Discovered by the Māori more than a thousand years ago, the early stories of Milford Sound are steeped in myth and legend that talk of its magnificent creation. According to the stories, Milford Sound was shaped by Tu-te-raki-whanoa, an atua (godly figure) who shaped the fiords. Uttering a powerful karakia (prayer) he took his adze called Te Hamo and split the earth hewing out the towering sheer rock faces that surround the water.
The Māori name for Milford Sound is Piopiotahi which means “a single piopio”. Legend has it that the hero Maui died trying to win immortality for people, killed by the goddess of death Hine-nui-te-po. His partner — a piopio (an extinct thrush-like native bird) he bought with him from his fabled homeland of Hawaiki -flew to the area to mourn his loss.
Milford Sound was an important area for earlier tribes that used the fiord for fishing and as a hunting ground. It was also a rich source of pounamu (New Zealand Jade commonly known as Greenstone). Pounamu was highly regarded for its spiritual significance and was thus treated as a great treasure. It also offered practical value for making tools and weapons due to its steel-like hardness. Because the jade from Milford Sound was unique to other found in New Zealand, the Māori gathered the stone from the area and traded it with other tribes throughout the country.
Early European settlers did not discover the area until 1812. In fact, the famous explorer Captain Cook missed it twice during an early exploration of the coastline. It was Captain John Grono who came upon it and named the area Milford Haven after his home town in southwest Wales. It was later renamed Milford Sound by Captain John Lort Stokes.
In 1887, Milford Sound had its first permanent resident. A Scotsman named Donald Sutherland decided to leave everything behind in Scotland and arrived in New Zealand with only his dog as company. When he reached Milford Sound, he decided to lay down his roots close to what is now Lady Bowen Falls. He discovered Sutherland Falls. In 1890, his wife Elizabeth joined him to live in the area. They built the first hotel in Milford Sound. In 1919, after Donald died, his wife sold the hotel to the government.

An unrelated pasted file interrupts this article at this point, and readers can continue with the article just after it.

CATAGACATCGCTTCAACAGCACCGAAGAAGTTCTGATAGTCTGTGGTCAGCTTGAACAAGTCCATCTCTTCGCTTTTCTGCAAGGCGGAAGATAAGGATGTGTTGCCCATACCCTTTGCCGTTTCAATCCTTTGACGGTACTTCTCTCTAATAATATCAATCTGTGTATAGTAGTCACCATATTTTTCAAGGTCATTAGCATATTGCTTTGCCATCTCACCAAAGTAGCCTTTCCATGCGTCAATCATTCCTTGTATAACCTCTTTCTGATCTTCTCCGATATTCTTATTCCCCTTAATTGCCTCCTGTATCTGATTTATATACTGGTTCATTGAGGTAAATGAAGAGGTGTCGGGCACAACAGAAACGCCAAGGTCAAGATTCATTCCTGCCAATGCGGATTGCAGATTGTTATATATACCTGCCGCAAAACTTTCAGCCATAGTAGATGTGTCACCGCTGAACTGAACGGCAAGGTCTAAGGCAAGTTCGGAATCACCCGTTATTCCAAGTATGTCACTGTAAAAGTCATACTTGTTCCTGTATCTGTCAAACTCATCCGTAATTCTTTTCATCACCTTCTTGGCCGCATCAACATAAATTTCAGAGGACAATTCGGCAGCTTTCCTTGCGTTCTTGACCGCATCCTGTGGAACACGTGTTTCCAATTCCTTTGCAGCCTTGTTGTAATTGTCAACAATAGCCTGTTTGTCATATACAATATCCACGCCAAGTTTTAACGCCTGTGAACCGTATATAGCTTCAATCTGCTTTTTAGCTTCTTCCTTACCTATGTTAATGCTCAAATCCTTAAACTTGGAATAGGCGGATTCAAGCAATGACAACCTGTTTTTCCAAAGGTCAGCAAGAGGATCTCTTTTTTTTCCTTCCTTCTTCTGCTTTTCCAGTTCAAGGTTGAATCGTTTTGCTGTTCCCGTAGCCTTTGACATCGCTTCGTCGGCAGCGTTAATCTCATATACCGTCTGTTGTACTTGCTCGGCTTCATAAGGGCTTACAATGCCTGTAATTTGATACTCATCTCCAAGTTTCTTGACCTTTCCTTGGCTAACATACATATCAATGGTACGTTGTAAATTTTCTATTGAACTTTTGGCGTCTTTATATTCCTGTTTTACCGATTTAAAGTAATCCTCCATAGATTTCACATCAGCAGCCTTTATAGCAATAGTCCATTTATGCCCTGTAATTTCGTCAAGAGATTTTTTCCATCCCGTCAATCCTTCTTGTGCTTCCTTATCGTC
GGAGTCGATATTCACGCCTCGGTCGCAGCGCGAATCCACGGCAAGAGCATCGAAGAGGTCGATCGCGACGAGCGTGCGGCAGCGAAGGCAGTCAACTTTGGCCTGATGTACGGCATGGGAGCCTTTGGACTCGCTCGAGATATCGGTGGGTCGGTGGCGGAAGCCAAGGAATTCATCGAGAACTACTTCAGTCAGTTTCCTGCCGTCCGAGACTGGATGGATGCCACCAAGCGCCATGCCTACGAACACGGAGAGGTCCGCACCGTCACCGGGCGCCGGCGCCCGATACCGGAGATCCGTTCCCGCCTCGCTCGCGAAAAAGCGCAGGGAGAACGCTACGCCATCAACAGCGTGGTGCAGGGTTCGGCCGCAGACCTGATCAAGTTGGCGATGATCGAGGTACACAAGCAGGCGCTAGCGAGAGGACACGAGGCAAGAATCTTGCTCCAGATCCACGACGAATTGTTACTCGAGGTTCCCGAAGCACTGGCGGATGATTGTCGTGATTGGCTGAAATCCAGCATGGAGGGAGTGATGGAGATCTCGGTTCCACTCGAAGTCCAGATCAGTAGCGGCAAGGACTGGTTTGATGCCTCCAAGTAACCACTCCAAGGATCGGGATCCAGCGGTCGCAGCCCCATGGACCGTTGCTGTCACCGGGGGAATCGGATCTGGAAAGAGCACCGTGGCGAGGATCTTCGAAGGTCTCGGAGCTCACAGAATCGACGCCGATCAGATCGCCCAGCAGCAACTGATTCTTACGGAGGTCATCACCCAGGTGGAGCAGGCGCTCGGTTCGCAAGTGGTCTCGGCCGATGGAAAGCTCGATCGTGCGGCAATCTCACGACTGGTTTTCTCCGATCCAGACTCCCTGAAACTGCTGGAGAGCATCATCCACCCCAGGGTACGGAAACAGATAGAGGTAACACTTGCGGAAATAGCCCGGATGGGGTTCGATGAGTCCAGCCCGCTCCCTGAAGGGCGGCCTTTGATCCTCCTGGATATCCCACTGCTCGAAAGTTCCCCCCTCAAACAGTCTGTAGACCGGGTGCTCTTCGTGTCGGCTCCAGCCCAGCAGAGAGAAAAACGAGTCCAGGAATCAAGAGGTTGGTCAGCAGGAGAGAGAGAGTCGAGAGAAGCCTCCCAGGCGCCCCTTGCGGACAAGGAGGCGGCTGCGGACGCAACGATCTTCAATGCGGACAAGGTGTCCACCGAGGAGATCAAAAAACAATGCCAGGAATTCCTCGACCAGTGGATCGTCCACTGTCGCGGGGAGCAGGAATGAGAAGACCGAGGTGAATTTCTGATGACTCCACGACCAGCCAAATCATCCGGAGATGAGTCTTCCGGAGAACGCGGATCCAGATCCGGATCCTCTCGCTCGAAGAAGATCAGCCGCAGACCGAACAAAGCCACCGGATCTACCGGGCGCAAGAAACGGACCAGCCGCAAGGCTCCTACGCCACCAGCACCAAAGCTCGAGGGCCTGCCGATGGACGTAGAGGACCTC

In 1888 Mackinnon Pass was discovered and it became part of what is now known as the Milford Track, making the area more accessible to travelers. It is believed that this ancient pathway was the same one used by the Māori to collect pounamu in earlier times.
When the Homer Tunnel was built in 1954, it provided road access to the fiord. Soon, it’s natural beauty became known to the world.
In 1990, Fiordland and Milford Sound were named a UNESCO World Heritage Site. Now one of New Zealand’s most popular places to visit it has been described by the writer Rudyard Kipling as the Eighth Wonder of the World. It has also been called one of the most beautiful places on earth and has won travel awards such as the world’s top travel destination (Trip Advisor).
Not much has changed about Milford Sound’s ancient beauty but you need to come and see it for yourself. The best way to enjoy the stunning fiord is on a Milford Sound cruise with Southern Discoveries. Southern Discoveries are the original cruise boat operators who have been operating in Piopiotahi/Milford Sound for over 50 years.